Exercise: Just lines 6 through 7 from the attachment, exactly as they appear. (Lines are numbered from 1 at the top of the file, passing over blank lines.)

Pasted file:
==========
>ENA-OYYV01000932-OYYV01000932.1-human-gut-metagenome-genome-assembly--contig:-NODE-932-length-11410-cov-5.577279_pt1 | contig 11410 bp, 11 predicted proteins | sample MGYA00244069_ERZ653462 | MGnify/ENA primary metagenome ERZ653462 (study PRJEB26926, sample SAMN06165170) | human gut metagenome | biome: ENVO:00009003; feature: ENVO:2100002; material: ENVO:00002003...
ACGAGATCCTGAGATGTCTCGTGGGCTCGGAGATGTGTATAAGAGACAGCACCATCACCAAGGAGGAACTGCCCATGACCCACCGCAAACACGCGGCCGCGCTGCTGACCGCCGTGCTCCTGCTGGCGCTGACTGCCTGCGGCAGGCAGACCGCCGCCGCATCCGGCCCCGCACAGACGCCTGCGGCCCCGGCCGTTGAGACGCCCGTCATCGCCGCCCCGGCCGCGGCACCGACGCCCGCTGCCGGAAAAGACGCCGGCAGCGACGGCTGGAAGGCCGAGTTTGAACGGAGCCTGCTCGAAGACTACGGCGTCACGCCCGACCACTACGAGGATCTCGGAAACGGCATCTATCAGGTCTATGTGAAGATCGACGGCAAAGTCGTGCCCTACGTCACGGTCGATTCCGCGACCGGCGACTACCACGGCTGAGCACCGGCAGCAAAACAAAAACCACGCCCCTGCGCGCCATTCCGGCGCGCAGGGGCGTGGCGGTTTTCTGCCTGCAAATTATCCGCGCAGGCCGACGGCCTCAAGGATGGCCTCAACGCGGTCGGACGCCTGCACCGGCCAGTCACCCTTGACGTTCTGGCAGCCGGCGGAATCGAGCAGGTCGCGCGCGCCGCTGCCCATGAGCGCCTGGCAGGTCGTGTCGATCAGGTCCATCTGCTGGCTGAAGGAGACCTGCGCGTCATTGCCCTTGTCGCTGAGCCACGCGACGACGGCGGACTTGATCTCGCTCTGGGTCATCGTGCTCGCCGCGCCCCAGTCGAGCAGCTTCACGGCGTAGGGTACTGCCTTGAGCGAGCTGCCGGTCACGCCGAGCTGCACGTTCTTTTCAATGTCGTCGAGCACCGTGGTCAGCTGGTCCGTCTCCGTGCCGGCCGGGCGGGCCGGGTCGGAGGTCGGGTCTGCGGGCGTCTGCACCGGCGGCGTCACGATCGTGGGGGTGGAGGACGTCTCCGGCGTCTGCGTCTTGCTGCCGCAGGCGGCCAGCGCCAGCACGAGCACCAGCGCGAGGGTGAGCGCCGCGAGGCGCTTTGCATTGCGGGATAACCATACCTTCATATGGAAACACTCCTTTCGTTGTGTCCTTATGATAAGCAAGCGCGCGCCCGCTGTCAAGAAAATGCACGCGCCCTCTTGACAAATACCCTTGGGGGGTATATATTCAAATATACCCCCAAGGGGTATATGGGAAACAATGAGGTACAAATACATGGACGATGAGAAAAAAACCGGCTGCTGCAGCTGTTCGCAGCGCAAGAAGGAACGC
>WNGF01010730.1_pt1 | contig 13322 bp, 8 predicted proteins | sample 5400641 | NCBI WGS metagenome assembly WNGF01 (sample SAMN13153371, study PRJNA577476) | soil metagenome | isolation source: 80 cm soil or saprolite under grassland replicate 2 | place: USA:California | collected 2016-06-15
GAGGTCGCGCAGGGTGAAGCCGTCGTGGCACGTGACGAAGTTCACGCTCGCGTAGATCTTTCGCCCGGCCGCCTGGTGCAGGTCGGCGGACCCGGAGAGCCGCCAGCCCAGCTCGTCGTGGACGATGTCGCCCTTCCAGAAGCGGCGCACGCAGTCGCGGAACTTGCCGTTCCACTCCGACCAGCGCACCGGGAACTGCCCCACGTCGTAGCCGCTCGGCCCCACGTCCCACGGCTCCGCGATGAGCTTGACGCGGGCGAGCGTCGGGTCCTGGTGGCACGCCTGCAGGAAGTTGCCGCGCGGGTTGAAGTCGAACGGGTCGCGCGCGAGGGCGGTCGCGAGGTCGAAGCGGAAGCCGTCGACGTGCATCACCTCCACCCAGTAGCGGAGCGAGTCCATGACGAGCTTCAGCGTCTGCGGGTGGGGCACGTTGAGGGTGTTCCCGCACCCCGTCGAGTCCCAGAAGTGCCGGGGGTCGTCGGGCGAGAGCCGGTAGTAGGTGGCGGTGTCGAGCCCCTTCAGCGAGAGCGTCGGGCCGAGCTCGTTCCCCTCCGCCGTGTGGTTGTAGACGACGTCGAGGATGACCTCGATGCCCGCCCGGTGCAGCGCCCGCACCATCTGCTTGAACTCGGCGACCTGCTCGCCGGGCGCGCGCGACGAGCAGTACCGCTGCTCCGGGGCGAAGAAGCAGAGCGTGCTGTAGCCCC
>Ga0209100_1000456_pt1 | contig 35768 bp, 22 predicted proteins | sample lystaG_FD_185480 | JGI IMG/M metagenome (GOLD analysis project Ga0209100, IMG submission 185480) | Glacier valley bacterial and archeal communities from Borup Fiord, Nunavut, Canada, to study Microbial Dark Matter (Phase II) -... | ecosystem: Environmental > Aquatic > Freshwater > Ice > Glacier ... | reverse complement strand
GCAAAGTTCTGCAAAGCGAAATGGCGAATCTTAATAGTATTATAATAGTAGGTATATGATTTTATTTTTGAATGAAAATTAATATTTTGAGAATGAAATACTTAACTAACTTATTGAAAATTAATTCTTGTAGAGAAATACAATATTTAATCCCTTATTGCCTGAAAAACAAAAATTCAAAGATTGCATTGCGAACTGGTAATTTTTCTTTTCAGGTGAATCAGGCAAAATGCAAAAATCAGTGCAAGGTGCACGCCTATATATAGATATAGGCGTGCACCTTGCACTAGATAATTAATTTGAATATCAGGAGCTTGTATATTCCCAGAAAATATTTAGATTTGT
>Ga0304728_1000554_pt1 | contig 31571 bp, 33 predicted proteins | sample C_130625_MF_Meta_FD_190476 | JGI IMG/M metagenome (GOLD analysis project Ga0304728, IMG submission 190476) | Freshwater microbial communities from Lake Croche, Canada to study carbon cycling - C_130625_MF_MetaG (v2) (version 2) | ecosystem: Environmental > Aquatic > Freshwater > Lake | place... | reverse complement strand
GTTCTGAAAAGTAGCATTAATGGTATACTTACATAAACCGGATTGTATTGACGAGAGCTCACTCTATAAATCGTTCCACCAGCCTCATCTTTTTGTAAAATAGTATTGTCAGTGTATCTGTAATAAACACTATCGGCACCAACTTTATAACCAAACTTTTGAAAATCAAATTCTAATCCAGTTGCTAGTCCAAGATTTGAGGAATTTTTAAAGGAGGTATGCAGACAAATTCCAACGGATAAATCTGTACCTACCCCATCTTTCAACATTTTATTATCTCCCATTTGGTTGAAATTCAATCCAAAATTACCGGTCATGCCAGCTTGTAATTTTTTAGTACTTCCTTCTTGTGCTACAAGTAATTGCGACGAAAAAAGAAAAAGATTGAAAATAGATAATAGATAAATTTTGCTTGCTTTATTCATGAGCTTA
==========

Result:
GCAAAGTTCTGCAAAGCGAAATGGCGAATCTTAATAGTATTATAATAGTAGGTATATGATTTTATTTTTGAATGAAAATTAATATTTTGAGAATGAAATACTTAACTAACTTATTGAAAATTAATTCTTGTAGAGAAATACAATATTTAATCCCTTATTGCCTGAAAAACAAAAATTCAAAGATTGCATTGCGAACTGGTAATTTTTCTTTTCAGGTGAATCAGGCAAAATGCAAAAATCAGTGCAAGGTGCACGCCTATATATAGATATAGGCGTGCACCTTGCACTAGATAATTAATTTGAATATCAGGAGCTTGTATATTCCCAGAAAATATTTAGATTTGT
>Ga0304728_1000554_pt1 | contig 31571 bp, 33 predicted proteins | sample C_130625_MF_Meta_FD_190476 | JGI IMG/M metagenome (GOLD analysis project Ga0304728, IMG submission 190476) | Freshwater microbial communities from Lake Croche, Canada to study carbon cycling - C_130625_MF_MetaG (v2) (version 2) | ecosystem: Environmental > Aquatic > Freshwater > Lake | place... | reverse complement strand